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Egyptian collectables the ancient egyptian deity anubis

Egyptian Collectables: The Ancient Egyptian Deity Anubis

One of my favorite Egyptian collectables is the statue of Anubis. I have always found his image to be very striking; perfect for a deity associated with death and the underworld.

Anubis was an ancient deity and the god of embalming and cemeteries. In the Old Kingdom, Egyptians prayed to Anubis for the survival of the deceased in the afterlife. In later years, Osiris rose to prominence as the god of the dead, but Anubis continued to assist in the judgment of the dead. It is said the Anubis accompanied the deceased to the throne of Osiris for the Weighing of the Heart.

The Weighing of the Heart ceremony was used to judge if the deceased should be allowed a place of honor in the afterlife. On one side of giant scales were the principles of truth and justice, represented by a feather. The feather was the symbol of the goddess of truth, order and justice, Maat. If the heart balanced against the feather then the deceased would be granted a place in the Fields of Hetep and Iaru. However, if the heart was heavy with the weight of wrongdoings, the balance would sink and the heart would be grabbed and devoured by a terrifying beast that sat ready and waiting by the scales.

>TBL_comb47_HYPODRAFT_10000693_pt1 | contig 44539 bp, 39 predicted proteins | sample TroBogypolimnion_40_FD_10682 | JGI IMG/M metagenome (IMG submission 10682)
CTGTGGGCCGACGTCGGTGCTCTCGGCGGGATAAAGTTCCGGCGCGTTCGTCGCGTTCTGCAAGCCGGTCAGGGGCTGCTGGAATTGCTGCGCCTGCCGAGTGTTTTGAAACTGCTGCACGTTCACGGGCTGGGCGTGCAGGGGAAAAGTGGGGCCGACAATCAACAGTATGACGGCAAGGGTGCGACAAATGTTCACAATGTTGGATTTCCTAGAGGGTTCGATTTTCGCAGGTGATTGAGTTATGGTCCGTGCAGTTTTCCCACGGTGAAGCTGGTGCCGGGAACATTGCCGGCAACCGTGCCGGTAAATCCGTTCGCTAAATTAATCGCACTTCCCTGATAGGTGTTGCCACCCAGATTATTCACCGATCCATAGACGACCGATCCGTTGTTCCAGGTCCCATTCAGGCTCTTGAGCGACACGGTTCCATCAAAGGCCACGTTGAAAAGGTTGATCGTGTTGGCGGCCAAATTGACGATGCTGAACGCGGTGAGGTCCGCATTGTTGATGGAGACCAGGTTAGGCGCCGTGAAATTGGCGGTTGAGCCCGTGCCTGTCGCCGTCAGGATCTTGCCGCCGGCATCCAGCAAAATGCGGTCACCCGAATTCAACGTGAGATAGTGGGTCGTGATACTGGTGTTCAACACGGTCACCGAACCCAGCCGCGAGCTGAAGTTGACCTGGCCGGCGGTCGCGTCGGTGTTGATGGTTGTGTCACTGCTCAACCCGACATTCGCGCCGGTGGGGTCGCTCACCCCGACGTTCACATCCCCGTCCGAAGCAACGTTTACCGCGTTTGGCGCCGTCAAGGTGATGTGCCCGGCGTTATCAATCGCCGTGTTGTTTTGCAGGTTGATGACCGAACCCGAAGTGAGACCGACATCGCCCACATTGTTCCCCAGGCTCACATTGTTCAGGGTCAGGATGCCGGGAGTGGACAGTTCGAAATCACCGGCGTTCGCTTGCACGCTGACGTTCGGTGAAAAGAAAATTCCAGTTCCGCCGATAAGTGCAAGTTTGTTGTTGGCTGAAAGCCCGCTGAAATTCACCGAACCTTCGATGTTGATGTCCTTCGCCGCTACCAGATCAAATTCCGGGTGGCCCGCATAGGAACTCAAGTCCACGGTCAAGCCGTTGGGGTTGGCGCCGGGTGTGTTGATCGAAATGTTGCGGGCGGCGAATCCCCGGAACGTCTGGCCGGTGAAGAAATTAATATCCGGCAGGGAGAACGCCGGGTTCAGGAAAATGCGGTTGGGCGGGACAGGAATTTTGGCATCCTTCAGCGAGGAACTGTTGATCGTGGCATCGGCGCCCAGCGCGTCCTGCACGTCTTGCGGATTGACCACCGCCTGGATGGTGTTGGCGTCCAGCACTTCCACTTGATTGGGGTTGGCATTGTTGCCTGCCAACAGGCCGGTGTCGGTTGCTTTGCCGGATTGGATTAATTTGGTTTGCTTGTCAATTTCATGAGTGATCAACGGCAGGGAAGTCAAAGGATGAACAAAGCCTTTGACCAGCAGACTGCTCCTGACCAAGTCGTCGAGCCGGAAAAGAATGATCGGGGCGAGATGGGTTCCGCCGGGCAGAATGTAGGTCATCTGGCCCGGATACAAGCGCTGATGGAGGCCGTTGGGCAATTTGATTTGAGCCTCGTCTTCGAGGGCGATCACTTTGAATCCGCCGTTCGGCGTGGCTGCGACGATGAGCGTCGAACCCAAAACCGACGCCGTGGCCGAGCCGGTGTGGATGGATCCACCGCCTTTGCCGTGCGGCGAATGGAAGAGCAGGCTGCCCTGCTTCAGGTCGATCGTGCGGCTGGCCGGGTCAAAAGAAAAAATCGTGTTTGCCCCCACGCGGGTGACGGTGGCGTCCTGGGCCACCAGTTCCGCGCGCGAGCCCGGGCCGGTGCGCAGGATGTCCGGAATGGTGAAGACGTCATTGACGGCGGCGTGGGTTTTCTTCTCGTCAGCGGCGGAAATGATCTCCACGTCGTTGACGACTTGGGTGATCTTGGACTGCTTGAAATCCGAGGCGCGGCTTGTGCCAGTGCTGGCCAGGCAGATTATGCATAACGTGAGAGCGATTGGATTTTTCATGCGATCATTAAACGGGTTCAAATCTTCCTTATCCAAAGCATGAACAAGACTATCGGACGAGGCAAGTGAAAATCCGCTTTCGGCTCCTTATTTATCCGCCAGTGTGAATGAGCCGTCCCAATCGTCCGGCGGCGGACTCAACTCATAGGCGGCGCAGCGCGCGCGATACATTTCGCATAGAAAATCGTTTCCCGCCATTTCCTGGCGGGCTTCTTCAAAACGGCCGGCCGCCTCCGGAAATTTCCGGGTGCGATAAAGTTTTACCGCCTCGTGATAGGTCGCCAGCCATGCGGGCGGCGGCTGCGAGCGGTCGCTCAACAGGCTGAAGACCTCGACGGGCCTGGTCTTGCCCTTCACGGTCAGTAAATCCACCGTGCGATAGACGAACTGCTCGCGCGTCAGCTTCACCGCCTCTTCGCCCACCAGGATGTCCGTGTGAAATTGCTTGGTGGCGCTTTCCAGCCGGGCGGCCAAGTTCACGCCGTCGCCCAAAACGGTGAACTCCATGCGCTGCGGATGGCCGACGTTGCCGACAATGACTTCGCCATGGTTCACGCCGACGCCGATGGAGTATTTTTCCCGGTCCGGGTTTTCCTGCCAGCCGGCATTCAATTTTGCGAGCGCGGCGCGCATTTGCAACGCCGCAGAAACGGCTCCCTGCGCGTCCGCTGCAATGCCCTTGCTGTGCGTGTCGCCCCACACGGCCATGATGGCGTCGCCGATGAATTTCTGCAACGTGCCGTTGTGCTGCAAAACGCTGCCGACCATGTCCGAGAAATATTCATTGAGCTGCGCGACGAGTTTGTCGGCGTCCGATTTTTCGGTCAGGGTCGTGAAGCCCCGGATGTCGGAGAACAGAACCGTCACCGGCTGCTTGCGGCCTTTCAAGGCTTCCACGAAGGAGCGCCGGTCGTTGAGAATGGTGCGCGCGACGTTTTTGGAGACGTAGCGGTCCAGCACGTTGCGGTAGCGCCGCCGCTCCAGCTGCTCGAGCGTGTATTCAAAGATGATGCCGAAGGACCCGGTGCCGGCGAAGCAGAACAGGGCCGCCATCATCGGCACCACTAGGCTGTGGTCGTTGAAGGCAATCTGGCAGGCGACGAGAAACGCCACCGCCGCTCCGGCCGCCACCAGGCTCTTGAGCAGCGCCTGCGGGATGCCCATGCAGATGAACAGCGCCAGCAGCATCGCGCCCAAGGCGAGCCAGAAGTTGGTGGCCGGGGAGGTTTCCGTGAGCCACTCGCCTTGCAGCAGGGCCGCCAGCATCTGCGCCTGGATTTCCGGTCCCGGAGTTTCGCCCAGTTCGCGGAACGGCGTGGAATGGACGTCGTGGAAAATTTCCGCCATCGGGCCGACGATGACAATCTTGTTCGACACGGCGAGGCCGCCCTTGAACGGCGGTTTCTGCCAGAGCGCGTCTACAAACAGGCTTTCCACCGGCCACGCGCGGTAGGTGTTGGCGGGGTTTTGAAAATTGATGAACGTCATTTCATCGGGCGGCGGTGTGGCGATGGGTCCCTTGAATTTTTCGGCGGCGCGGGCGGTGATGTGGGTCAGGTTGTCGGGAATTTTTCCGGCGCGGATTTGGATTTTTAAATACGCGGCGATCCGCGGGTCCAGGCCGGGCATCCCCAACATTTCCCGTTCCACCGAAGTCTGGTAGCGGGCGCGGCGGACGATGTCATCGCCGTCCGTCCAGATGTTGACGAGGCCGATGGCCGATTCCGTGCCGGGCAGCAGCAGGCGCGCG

Anubis had several epithets:

1)    “Foremost of the westerners”: This referred to the dead that were buried on the west bank of the Nile River.

2)    “He who is upon his mountain”: This refers to the desert cliffs overlooking the cemeteries.

3)    “Lord of the sacred land”: Refers to the desert in which burials were located.

4)    “The one presiding over the god’s pavilion”: This refers to the place where embalming took place, or the burial chamber.

5)    “He who is in the place of embalming”

Anubis was depicted as a jackal or a man with the head of a jackal. It is thought that priests who prepared bodies for burial and conducted the actual burial ceremony wore jackal masks in order to impersonate the god. Jackals were common scavengers in Egyptian cemeteries, so it is believed that by honoring Anubis by way of impersonating his appearance, Anubis would protect the dead from molestation.

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